What's the steroid equilibrium?

The typical libertarian opinion on steroids is "Who cares? It's your body." Tyler Cowen offers an interesting take:

I don't usually recycle posts but this one is from the early days of MR, and my view on steroids hasn't changed much. Excerpt:

Note that the Olympics probably prosper more from competitive balance than from a single dominant country. Was it really so much fun for the rest of the world to watch the Soviets win all those medals? This would predict that the Olympics should take special care to ban performance-enhancing drugs, which is indeed the case.


Baseball is again thrown under a cloud, and one obvious question is how much we have close substitutes for our increasingly damaged pride in the sport. The likely eventual outcome is a long-run equilibrium where all performance enhancements are allowed, thereby placing an inefficient tax on amateurs and performers who don't need to be the very best.

A running friend pointed out ten or fifteen years ago that 100 yard dash world records are only set in the latter part of the lull between the introduction of tests for new steroids. There's something upsetting about the fact that athletic contests are less and less a measurement of your willingness to train, and more and more a measure of your body's responsiveness to arcane chemical cocktails. On the other hand, I don't see how to stop it, given that athletes at that level are pretty much insane. Asked whether they'd give up five years or ten of their life in order to be the world champion in your sport, most of them just kind of blink at you and try to figure out what the trick in the question is. Then they ask if Satan has empowered you to cut that kind of sweetheart deal. So the lesser risks posed by steroids are probably not going to deter very many of them.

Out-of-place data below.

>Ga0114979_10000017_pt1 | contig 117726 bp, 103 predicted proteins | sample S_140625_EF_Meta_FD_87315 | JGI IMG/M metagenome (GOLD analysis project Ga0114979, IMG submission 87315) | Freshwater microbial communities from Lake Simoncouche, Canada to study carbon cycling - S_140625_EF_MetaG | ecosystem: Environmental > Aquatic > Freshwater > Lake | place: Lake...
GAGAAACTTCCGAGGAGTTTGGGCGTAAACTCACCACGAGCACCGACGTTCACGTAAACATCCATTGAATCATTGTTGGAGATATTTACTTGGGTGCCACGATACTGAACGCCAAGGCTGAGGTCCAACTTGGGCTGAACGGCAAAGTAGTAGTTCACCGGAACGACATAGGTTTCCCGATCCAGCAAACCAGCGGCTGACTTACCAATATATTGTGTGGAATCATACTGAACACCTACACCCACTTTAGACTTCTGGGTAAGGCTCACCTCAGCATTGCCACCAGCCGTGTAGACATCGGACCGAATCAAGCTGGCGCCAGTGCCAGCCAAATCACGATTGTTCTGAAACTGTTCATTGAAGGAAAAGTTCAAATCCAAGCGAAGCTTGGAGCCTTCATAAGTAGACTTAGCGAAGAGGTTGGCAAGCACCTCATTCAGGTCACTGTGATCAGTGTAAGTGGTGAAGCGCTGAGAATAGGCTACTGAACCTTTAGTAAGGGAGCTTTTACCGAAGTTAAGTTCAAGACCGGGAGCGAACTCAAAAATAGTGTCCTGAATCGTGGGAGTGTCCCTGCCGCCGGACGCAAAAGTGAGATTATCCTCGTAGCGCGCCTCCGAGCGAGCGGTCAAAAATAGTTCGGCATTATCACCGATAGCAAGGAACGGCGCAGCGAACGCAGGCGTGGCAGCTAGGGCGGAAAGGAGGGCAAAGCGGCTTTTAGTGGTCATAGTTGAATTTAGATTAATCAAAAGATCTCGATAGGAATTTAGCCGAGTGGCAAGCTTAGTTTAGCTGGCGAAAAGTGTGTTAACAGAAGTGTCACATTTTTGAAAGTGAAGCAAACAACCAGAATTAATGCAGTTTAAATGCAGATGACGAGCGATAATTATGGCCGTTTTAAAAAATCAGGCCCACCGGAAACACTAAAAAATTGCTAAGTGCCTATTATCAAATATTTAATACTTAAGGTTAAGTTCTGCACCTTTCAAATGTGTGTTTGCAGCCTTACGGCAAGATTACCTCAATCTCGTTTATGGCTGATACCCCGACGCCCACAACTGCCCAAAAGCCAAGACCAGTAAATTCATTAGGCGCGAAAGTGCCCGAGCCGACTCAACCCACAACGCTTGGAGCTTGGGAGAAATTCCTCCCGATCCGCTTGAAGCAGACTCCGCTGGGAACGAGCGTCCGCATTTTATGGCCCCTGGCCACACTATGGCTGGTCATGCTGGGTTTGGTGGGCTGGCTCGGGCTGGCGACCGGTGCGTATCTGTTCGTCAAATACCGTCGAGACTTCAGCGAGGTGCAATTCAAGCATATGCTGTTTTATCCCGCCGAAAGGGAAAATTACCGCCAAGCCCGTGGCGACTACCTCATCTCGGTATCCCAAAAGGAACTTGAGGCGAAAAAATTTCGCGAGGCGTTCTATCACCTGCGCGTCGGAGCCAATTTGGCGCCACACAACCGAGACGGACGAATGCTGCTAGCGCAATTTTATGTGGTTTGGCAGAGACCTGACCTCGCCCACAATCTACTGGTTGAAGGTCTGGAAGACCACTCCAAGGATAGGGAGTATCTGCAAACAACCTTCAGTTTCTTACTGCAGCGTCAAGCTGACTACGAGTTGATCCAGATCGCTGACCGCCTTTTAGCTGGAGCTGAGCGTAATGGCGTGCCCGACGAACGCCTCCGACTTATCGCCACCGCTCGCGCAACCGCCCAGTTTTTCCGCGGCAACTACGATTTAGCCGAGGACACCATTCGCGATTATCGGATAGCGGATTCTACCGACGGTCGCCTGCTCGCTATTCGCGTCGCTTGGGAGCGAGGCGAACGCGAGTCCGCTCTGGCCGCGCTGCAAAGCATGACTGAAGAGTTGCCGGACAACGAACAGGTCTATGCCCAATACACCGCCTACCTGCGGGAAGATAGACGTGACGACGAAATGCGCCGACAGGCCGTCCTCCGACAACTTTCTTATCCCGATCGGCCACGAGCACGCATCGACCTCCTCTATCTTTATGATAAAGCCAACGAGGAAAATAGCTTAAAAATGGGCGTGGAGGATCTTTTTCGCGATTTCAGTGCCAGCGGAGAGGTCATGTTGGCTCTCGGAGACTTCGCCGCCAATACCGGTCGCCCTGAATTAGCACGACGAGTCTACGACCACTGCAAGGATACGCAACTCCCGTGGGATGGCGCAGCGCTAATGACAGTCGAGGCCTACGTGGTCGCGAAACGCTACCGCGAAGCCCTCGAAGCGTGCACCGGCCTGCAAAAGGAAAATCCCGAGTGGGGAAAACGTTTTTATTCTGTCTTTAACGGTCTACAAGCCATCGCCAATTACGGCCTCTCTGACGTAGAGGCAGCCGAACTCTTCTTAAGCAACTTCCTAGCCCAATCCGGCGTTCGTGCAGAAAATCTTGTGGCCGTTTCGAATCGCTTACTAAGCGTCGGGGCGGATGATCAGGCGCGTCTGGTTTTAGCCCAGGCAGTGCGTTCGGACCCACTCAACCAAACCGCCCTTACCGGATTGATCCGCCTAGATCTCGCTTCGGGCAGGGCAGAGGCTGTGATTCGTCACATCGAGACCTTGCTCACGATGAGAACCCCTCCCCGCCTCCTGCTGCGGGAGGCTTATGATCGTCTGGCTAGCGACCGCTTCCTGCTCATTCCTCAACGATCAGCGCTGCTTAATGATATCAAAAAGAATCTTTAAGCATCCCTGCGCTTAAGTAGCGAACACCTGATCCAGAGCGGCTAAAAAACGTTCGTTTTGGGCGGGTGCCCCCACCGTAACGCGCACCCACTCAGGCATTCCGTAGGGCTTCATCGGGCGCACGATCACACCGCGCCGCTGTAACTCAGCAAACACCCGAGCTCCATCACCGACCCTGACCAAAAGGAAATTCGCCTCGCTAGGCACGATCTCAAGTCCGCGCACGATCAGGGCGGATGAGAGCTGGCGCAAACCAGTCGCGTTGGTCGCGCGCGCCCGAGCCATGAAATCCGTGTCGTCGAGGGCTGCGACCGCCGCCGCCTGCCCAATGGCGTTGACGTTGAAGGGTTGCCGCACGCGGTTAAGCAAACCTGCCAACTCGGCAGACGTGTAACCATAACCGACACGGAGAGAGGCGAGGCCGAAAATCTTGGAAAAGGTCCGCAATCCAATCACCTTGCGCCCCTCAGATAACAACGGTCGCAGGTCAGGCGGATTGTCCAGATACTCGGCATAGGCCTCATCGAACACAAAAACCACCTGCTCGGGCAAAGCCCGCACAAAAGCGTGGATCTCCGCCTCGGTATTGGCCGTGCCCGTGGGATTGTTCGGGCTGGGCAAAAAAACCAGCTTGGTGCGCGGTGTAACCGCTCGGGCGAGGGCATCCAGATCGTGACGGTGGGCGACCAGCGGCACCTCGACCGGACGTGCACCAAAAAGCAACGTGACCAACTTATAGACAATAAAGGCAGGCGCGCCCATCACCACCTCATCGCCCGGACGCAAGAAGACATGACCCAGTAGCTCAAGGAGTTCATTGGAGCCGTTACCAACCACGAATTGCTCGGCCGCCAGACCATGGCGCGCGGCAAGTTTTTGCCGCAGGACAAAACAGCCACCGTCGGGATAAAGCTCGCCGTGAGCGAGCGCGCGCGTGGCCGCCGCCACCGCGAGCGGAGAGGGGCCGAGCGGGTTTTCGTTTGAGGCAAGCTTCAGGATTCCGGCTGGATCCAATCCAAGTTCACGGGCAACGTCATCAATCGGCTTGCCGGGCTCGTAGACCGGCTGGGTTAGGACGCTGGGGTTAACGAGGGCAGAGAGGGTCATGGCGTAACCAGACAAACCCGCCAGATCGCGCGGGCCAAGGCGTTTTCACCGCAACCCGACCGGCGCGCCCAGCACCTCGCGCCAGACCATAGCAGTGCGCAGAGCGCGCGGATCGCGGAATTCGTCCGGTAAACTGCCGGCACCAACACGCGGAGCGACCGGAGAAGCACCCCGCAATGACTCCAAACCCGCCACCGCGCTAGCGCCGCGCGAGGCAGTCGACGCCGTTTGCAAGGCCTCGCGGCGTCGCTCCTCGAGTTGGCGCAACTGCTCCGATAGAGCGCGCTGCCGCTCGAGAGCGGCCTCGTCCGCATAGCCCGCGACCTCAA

Yes, to some extent, we're selecting for athletes who are willing to do extreme and dangerous things to their body in order to win--but then, most olympic and pro athletes, except perhaps swimmers, are destroying their bodies anyway and we find that laudable. Athletes from runners to pro football players will all mostly end their lives crippled by joint problems and old injuries; boxers will end their lives ten or so IQ points lower than they started. But no one worries that we're selecting our athletes for a willingness to trade a healthy old age for victory now. And if you're willing to do to your shoulders what pitchers do to theirs, I'm not sure how big a step it is to inject testosterone analogs.

Given that, what's the healthy equilibrium? As Tyler suggests, I think it's probably allowing the drugs. That way athletes aren't benefiting from asymmetrical information; everyone has the same opportunity to trade health and sanity for wealth and fame.

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Megan McArdle is a columnist at Bloomberg View and a former senior editor at The Atlantic. Her new book is The Up Side of Down.

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